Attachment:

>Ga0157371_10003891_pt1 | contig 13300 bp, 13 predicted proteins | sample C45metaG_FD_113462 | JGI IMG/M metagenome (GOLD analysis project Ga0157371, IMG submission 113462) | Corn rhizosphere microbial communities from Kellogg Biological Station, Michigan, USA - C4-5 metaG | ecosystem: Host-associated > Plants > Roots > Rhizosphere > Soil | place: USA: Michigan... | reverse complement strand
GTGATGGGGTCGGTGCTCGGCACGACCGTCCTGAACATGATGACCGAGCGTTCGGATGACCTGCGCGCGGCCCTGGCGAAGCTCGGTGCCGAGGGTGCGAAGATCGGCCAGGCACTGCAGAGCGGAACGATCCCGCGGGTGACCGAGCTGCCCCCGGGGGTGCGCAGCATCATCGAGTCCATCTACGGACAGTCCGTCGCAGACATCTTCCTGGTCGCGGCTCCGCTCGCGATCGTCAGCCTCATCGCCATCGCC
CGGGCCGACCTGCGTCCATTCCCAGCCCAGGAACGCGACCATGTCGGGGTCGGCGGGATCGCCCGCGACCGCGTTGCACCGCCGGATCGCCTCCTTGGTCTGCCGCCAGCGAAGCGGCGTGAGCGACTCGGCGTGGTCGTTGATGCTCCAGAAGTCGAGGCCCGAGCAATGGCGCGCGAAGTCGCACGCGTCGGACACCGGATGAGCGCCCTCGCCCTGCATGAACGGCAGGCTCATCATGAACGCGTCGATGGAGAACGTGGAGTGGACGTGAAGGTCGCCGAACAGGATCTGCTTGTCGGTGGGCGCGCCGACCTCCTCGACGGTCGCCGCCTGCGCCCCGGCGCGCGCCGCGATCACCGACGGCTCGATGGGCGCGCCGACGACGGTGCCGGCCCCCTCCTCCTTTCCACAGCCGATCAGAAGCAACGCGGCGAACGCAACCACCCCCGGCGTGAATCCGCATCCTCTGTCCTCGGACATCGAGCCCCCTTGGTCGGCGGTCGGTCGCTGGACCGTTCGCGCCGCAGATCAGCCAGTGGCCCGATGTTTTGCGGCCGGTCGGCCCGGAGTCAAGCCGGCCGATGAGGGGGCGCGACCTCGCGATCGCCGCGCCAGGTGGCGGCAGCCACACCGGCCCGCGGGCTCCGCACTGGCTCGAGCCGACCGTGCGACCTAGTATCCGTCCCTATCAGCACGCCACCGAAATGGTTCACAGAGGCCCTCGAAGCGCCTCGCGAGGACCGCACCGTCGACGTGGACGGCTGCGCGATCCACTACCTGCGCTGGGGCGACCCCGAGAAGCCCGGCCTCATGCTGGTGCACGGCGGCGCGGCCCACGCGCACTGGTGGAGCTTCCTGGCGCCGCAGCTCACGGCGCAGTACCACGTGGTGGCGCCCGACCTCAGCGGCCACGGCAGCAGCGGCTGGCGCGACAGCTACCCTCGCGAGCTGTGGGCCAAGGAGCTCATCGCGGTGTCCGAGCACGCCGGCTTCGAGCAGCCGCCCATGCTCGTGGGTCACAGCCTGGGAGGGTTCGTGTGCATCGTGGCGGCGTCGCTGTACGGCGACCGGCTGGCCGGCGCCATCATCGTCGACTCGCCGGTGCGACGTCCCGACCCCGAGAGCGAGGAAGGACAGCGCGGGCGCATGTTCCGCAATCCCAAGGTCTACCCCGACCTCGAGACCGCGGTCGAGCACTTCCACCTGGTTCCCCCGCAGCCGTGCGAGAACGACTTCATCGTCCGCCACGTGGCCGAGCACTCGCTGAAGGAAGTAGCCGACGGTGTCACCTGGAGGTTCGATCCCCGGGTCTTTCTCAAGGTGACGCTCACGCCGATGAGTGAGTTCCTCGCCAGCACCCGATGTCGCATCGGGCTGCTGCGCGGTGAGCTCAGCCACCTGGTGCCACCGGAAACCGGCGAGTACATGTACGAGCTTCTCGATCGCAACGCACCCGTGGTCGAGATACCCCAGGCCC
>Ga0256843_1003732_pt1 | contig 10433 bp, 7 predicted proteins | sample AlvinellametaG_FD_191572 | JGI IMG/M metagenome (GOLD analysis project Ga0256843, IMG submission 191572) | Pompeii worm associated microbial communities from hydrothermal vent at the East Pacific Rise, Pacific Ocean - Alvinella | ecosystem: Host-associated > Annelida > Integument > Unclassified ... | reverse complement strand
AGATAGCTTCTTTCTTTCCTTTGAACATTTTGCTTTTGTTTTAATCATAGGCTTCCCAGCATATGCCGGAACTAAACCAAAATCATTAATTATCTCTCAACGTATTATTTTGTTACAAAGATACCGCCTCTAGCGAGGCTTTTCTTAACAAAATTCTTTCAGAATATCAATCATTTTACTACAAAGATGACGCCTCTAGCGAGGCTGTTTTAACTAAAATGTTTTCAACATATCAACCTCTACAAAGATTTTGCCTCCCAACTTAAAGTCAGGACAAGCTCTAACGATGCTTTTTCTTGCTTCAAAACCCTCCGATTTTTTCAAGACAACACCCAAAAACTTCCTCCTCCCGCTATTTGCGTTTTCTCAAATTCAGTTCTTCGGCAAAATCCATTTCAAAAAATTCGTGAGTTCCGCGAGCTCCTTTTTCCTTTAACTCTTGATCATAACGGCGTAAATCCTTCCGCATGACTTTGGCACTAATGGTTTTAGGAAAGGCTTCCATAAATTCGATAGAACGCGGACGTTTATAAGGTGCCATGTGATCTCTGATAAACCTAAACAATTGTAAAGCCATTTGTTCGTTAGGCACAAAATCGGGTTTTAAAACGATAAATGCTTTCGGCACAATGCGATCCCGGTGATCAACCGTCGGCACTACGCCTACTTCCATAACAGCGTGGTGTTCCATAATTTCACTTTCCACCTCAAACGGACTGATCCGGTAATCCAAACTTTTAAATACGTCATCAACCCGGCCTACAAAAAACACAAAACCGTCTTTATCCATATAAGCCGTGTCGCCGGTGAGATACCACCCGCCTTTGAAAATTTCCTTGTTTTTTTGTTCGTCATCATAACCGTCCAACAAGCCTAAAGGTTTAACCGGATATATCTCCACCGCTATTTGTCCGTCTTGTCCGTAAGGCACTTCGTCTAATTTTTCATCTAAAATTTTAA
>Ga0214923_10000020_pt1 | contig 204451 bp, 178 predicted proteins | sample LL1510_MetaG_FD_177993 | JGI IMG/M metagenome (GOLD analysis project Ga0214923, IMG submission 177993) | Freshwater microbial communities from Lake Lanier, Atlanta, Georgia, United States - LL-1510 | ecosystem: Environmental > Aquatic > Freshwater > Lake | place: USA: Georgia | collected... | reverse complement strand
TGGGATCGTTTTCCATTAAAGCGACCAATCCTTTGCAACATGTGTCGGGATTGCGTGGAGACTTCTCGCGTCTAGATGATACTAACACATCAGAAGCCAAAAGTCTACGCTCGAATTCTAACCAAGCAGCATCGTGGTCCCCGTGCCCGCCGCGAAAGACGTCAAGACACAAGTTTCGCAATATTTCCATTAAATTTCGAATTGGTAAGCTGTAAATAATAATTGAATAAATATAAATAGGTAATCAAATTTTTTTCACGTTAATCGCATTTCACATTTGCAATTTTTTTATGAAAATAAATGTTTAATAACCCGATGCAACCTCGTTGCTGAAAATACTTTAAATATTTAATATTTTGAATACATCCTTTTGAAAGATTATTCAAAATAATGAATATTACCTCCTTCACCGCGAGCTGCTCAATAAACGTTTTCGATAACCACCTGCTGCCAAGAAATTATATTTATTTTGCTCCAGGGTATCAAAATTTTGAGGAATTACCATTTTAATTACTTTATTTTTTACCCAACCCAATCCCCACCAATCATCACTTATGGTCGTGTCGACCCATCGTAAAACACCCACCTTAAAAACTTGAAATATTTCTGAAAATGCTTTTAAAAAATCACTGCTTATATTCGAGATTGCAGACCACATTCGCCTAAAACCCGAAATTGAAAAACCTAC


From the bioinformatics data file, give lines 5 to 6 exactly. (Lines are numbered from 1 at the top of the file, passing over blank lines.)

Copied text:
AGATAGCTTCTTTCTTTCCTTTGAACATTTTGCTTTTGTTTTAATCATAGGCTTCCCAGCATATGCCGGAACTAAACCAAAATCATTAATTATCTCTCAACGTATTATTTTGTTACAAAGATACCGCCTCTAGCGAGGCTTTTCTTAACAAAATTCTTTCAGAATATCAATCATTTTACTACAAAGATGACGCCTCTAGCGAGGCTGTTTTAACTAAAATGTTTTCAACATATCAACCTCTACAAAGATTTTGCCTCCCAACTTAAAGTCAGGACAAGCTCTAACGATGCTTTTTCTTGCTTCAAAACCCTCCGATTTTTTCAAGACAACACCCAAAAACTTCCTCCTCCCGCTATTTGCGTTTTCTCAAATTCAGTTCTTCGGCAAAATCCATTTCAAAAAATTCGTGAGTTCCGCGAGCTCCTTTTTCCTTTAACTCTTGATCATAACGGCGTAAATCCTTCCGCATGACTTTGGCACTAATGGTTTTAGGAAAGGCTTCCATAAATTCGATAGAACGCGGACGTTTATAAGGTGCCATGTGATCTCTGATAAACCTAAACAATTGTAAAGCCATTTGTTCGTTAGGCACAAAATCGGGTTTTAAAACGATAAATGCTTTCGGCACAATGCGATCCCGGTGATCAACCGTCGGCACTACGCCTACTTCCATAACAGCGTGGTGTTCCATAATTTCACTTTCCACCTCAAACGGACTGATCCGGTAATCCAAACTTTTAAATACGTCATCAACCCGGCCTACAAAAAACACAAAACCGTCTTTATCCATATAAGCCGTGTCGCCGGTGAGATACCACCCGCCTTTGAAAATTTCCTTGTTTTTTTGTTCGTCATCATAACCGTCCAACAAGCCTAAAGGTTTAACCGGATATATCTCCACCGCTATTTGTCCGTCTTGTCCGTAAGGCACTTCGTCTAATTTTTCATCTAAAATTTTAA
>Ga0214923_10000020_pt1 | contig 204451 bp, 178 predicted proteins | sample LL1510_MetaG_FD_177993 | JGI IMG/M metagenome (GOLD analysis project Ga0214923, IMG submission 177993) | Freshwater microbial communities from Lake Lanier, Atlanta, Georgia, United States - LL-1510 | ecosystem: Environmental > Aquatic > Freshwater > Lake | place: USA: Georgia | collected... | reverse complement strand